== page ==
The fill is by default Transparency, but you could also fill it with a color or a Pattern. This is again a good default because more often than not you would want a new layer to have a transparent background.
As to the Switches, by default your new layer will be visible.
The thing you should keep in mind is that you can change these settings for an existing layer simply by right-clicking on the layer. That will pop up a dialog that lets you change the properties of the Layer:
Opacity and Transparency
We have seen that we have settings for two things that seem related, Opacity and Transparency. And what does it mean to create a layer that is Transparent and also 100% Opaque? And when you understand it there is no contradiction here. Transparency is the background setting of the layer. That means that if draw something on my layer, and then stack it on top of another layer, my drawing will be on top, but the rest of the image will come through from the bottom layer because of the transparent background. Same thing if I drop some text onto the transparent layer. This is something that is very often done in creating images. You add some text on a transparent layer, and you can play around with the text all you want and have no effect on the underlying image. Opacity, on the other hand, would affect the text. If the opacity is less than 100%, some of the underlying image from the beneath layer would come through (technically, it would be mixed in by an algorithm). So they are related, but they have distinct effects.
When working with layers, it is important to remember that we are thinking of them like they are sheets of transparent film stacked one on another. And that means that the order matters a lot. If you have a layer with a background that is not transparent, that has to be the bottom layer. Otherwise, it might block all of the other layers from being seen. That is why most layers have transparent backgrounds. But even so, all of the layers have content on them that might overlay anything beneath them. So to keep the order straight, layers will display in top-to-bottom order in exactly the order they appear in the Layers Dialog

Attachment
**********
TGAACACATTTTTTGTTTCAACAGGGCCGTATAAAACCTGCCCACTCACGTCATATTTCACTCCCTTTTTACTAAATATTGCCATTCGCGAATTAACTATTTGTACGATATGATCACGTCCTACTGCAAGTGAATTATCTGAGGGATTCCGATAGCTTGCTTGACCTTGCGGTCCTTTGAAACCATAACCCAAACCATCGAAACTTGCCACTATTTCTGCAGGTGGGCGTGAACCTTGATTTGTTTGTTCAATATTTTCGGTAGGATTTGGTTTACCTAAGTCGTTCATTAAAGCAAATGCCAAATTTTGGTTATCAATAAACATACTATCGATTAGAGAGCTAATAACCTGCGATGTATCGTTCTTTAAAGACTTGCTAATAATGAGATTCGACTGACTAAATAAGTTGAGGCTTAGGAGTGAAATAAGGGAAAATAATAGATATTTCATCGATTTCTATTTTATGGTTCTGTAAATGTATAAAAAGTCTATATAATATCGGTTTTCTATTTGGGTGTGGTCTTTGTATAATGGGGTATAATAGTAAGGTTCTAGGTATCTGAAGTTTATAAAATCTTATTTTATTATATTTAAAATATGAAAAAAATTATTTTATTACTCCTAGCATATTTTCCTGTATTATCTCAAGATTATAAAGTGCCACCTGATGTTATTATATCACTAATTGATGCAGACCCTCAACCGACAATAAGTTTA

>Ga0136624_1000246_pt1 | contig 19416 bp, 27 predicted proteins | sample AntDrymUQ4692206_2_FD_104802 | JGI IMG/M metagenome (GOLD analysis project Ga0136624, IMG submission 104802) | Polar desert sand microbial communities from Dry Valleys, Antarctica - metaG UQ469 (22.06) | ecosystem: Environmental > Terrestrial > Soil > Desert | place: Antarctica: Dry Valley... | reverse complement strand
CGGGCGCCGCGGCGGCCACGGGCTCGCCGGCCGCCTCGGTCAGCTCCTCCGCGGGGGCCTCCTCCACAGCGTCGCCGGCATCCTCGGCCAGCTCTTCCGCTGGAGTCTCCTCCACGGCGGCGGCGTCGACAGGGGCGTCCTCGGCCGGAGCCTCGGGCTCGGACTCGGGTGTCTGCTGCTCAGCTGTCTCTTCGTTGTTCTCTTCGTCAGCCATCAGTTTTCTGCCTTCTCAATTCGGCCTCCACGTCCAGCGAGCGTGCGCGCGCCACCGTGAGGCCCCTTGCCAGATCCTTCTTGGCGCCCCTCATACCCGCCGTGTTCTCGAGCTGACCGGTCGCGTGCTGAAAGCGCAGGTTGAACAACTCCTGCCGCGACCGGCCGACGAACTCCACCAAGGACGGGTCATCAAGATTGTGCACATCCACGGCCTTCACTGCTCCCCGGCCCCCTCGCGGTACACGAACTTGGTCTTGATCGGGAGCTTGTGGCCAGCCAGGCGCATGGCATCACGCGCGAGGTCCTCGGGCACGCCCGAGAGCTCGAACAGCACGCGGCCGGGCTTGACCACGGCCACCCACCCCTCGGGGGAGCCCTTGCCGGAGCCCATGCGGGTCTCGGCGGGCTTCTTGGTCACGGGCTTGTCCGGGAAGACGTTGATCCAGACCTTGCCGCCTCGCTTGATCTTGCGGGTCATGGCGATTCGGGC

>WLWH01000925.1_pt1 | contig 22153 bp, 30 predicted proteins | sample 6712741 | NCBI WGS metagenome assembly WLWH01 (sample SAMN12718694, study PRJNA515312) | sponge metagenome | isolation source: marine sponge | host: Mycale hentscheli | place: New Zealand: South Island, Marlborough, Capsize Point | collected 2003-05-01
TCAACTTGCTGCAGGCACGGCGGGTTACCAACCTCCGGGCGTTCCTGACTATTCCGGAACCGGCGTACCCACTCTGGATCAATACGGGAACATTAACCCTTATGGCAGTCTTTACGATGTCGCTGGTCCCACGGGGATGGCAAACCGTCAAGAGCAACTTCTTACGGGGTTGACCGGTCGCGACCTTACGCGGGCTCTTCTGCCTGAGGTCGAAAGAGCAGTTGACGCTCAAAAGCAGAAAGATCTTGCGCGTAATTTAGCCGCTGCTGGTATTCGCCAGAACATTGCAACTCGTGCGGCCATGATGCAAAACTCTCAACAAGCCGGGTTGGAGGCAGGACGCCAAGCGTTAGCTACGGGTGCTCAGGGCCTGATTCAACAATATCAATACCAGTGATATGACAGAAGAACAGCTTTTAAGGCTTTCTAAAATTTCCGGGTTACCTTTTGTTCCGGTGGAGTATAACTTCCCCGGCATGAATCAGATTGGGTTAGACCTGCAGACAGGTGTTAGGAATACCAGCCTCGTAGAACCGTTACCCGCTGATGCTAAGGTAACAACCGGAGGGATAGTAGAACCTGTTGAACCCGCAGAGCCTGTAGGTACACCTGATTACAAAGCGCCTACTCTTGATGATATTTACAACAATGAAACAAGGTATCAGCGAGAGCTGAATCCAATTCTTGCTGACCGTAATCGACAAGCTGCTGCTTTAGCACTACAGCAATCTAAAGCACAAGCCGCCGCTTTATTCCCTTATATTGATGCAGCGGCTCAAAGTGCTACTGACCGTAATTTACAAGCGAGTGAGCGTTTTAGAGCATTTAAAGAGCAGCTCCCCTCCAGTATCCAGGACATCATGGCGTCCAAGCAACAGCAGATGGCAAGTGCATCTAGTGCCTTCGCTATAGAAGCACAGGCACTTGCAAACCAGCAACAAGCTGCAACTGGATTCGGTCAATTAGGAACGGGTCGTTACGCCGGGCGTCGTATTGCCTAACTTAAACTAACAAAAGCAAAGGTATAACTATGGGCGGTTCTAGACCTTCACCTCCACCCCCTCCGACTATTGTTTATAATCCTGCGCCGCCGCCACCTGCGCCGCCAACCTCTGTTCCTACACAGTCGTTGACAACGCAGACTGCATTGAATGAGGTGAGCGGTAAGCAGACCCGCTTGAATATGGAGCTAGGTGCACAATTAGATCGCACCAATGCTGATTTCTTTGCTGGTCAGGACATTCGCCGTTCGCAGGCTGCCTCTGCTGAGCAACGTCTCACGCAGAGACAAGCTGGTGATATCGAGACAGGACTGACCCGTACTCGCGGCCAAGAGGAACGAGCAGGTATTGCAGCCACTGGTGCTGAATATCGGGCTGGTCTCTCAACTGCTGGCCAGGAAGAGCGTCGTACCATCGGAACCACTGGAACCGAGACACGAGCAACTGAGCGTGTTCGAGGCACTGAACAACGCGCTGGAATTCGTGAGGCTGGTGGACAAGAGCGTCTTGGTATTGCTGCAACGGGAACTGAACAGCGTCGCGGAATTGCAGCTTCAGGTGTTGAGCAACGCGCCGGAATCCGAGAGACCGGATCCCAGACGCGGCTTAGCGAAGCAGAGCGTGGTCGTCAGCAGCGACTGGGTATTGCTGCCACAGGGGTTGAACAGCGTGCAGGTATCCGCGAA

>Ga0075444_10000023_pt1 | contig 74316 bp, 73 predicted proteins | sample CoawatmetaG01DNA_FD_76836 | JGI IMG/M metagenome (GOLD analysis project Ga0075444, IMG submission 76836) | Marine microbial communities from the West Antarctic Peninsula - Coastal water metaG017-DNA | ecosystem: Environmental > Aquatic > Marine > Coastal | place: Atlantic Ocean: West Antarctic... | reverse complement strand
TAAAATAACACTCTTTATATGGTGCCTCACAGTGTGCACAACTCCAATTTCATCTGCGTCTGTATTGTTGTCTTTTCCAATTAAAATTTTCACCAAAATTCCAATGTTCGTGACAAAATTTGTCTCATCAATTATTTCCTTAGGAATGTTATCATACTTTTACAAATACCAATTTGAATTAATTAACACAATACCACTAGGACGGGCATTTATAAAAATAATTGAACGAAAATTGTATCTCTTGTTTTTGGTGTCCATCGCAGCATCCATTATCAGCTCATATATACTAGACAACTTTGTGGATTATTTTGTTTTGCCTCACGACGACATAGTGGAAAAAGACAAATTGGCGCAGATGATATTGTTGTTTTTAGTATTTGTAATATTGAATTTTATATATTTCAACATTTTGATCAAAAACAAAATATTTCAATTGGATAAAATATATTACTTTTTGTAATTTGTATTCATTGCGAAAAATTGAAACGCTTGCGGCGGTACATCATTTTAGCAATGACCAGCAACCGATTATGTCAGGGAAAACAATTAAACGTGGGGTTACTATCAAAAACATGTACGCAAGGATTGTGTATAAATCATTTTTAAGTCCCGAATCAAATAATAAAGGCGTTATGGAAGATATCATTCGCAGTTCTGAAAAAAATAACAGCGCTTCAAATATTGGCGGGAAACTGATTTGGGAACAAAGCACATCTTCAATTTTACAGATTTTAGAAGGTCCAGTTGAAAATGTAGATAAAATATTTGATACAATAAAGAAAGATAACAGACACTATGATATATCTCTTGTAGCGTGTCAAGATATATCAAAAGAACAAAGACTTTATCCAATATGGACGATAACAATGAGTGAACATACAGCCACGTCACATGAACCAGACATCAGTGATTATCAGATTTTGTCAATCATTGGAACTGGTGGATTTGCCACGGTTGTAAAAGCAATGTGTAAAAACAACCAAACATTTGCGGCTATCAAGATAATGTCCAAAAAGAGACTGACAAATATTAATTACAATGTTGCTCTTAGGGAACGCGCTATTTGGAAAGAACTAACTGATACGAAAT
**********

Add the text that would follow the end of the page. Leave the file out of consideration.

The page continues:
If the layers are not in the order you need them to be in, you can use the up and down arrows on the bottom to move a layer up or down in the stack. Remember that the first layer in the Layers dialog will be the Top layer, so it may obscure everything underneath it. And the bottom layer in the Layers dialog will be the bottom of the stack, so if you need an opaque background of some kind this is where it should go..
If you are creating an image, such as a logo, you could open a new image, give it a background, then draw images on it, then add text boxes, and so on, until you had a completed image. And while this would work, I would counsel you to not do it this way. The better way would be to create a series of layers. Make the background a layer of its own. Make each image element a layer of its own. Then add a text layer, or maybe even several. For example, if you were doing a logo for a company that had several different locations, you could put the address text on its own layer. In fact, you could create all of the address layers at once, and use the “eye” icon to select which one is visible at any moment. That way you can keep everything in one *.xcf file, and then export different *.jpg files as needed for each location.
You should probably try to play with this by creating a new image in GIMP, and then creating layers for it. Put different things on each layer, and see how the result changes when you move layers up and down. Then turn some layers off by clicking the “eye” icon, and then turn them on again. These are all basic skills for working with Layers, and getting comfortable with them will help a lot.